Similarly, the ethyl cellulose used in this invention can have a very large molecular weight, but a preferred class of ethyl cellulose materials has a molecular weight such that the viscosity thereof ranges from about 3 to 350 centipoises when measured in a 5 weight percent concentration at 25°C. in an 80:20 toluene/ethanol solution using a sample dried for 30 minutes at 100°C. More preferred ethyl celluloses have a viscosity of from about 50 to 300 centipoises when so measured. Different viscosity types of starting ethyl cellulose can be blended to produce a product ethyl cellulose of a desired viscosity, using the Arrhenius equation which relates viscosity and concentration, for use in making candles of this invention.

One class of ethyl celluloses which is now preferred for use in the present invention combusts without leaving substantially any ash. Such a material is available commercially, for example, the material sold the trade designation K--200 from Hercules, Inc. of Wilmington, Del., and such a material can be made by the following procedure:

About 100 grams of ethyl cellulose are mixed and wetted with 2 liters of deionized, or preferably distilled water, after which about 20 cubic centimeters of glacial acetic acid are added and mixed therewith. The mixture is steeped for 2 to 3 hours at a temperature in the range of from about 60° to 80°C., and then the aqueous phase is decanted. The remaining solids are repeatedly washed with water to remove all acetic acid, and then these washed solids are dried in an oven at about 105°C until completely dry. Such procedure serves to remove substantially all sodium ions from the ethyl cellulose.

Additives

Preferably, a candle body of this invention has additionally incorporated thereinto preferably uniformly an amount ranging from 0 up to about 40 weight percent, or even somewhat higher (total candle body weight basis), of at least one compound selected from the group consisting (a) organic compounds containing at least one =C-O-group or at least one =C=O (e.g., at least one oxa or oxo group) and from about 7 through 50 carbon atoms per molecule, and (b) viscous petroleum hydrocarbons containing at least about 15 carbon atoms per molecule. Organic compounds of such type (a) have the carbon atom adjacent the oxygen atom bonded to one or more atoms, such as especially carbon. Such an additive compound is additionally further characterized by being soluble in corn oil at the rate of 10 parts additive per 100 parts corn oil and by having when so dissolved in corn oil the capacity to dissolve ethyl cellulose in such corn oil solution at the rate of about 20 parts by weight of such ethyl cellulose having an ethoxyl content in the range from about 45.0 to 49.0 weight percent total ethyl cellulose basis per 100 parts by weight of such corn oil solution at about 180°C. within a time interval of about 15 minutes (with mixing). The quantity of any given additive compound used in any given candle body composition is preferably so chosen as not to interfere with the normal and desired properties of the product candle. Usually, and more preferably, the total amount of such additive compound(s) employed in a given candle body falls in the range from about 3 to 20 weight percent (total candle body weight basis).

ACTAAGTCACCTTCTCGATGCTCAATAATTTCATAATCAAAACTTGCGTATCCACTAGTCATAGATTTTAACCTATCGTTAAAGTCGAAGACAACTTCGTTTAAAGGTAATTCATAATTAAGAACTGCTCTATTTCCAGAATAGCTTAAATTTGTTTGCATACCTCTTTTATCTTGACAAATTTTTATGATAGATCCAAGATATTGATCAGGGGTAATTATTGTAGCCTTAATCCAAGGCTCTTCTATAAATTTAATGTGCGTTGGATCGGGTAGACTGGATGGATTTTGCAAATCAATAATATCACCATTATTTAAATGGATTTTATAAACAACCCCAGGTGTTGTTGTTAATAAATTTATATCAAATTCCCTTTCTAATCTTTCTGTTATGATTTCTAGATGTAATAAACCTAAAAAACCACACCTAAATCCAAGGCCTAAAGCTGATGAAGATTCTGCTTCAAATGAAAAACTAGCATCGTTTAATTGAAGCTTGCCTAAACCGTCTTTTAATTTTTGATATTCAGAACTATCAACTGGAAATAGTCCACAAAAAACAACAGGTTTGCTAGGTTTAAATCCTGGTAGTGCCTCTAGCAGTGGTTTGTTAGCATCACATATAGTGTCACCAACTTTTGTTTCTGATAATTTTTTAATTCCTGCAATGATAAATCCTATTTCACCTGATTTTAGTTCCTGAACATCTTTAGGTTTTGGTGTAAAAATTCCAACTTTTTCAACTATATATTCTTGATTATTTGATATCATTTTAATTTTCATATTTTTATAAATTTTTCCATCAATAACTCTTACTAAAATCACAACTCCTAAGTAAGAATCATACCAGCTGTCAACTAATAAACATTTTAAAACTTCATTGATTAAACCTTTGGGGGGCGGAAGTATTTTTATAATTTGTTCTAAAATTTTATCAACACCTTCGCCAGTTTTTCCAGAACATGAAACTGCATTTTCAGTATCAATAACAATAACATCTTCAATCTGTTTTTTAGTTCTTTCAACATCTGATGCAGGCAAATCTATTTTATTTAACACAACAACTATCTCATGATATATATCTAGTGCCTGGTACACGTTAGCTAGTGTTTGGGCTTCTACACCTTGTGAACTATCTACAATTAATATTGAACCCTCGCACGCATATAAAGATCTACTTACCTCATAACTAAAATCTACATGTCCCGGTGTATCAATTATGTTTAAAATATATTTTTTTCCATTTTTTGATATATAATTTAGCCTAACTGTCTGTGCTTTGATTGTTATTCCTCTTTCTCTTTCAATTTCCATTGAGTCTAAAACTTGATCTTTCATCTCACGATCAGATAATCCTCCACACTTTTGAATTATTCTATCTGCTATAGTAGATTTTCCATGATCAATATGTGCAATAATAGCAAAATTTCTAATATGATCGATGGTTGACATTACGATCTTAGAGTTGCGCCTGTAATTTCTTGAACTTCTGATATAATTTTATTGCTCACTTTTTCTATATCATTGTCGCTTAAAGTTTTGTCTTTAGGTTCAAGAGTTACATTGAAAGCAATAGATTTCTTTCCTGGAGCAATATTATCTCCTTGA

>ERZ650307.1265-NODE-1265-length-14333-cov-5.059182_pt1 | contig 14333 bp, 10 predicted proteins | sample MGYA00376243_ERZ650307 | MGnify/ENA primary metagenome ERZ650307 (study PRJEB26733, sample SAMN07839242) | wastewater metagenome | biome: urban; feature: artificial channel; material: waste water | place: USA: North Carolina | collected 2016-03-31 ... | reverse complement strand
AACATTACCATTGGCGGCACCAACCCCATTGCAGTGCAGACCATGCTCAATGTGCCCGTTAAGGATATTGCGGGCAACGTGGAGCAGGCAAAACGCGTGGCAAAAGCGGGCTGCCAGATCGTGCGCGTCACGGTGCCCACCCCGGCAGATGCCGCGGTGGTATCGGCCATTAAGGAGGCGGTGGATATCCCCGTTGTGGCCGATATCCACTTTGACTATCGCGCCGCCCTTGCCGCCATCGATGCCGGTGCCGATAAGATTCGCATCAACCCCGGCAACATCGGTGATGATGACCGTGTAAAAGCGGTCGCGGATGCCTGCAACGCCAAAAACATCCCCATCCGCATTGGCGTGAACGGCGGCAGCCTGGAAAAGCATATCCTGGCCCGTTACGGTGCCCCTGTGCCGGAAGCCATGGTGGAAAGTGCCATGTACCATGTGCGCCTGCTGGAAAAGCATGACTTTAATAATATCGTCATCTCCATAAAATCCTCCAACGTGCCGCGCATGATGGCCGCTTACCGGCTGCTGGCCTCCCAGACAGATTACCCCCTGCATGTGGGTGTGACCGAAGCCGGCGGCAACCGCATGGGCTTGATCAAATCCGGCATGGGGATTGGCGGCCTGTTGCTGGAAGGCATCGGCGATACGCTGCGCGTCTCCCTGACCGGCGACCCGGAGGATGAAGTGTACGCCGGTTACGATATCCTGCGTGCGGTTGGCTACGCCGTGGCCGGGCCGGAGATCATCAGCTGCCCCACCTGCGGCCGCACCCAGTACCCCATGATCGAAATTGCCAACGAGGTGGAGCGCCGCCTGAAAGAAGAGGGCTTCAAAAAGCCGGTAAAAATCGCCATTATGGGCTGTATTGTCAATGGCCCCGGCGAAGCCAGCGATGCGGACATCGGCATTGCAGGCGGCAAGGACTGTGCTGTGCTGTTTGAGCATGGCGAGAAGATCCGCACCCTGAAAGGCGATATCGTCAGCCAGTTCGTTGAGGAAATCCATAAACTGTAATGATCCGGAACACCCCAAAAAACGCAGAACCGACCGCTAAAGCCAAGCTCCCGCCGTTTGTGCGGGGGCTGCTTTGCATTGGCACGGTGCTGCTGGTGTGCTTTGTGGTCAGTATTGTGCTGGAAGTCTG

Such an additive compound functions as a sort of plasticizer with one or more of the following capacities: Hardness control agent; clarification control agent; dissolution rate accelerator (or dissolution time shortener) of the ethyl cellulose in the glyceride; combustion control agent; oil exudation or sweating control agent; or the like. Thus, such an additive compound can either strengthen or soften a candle body, depending upon concentration, can lessen the tendency of a candle body to exude oil during burning or storage, can shorten the dissolution time of ethyl cellulose in glyceride and thus reduce and minimize discoloration in a candle body caused by the initial heating and dissolution of ethyl cellulose in glyceride, can contribute to the clarification desired in a dissolved blend of ethyl cellulose and glyceride, and/or the like.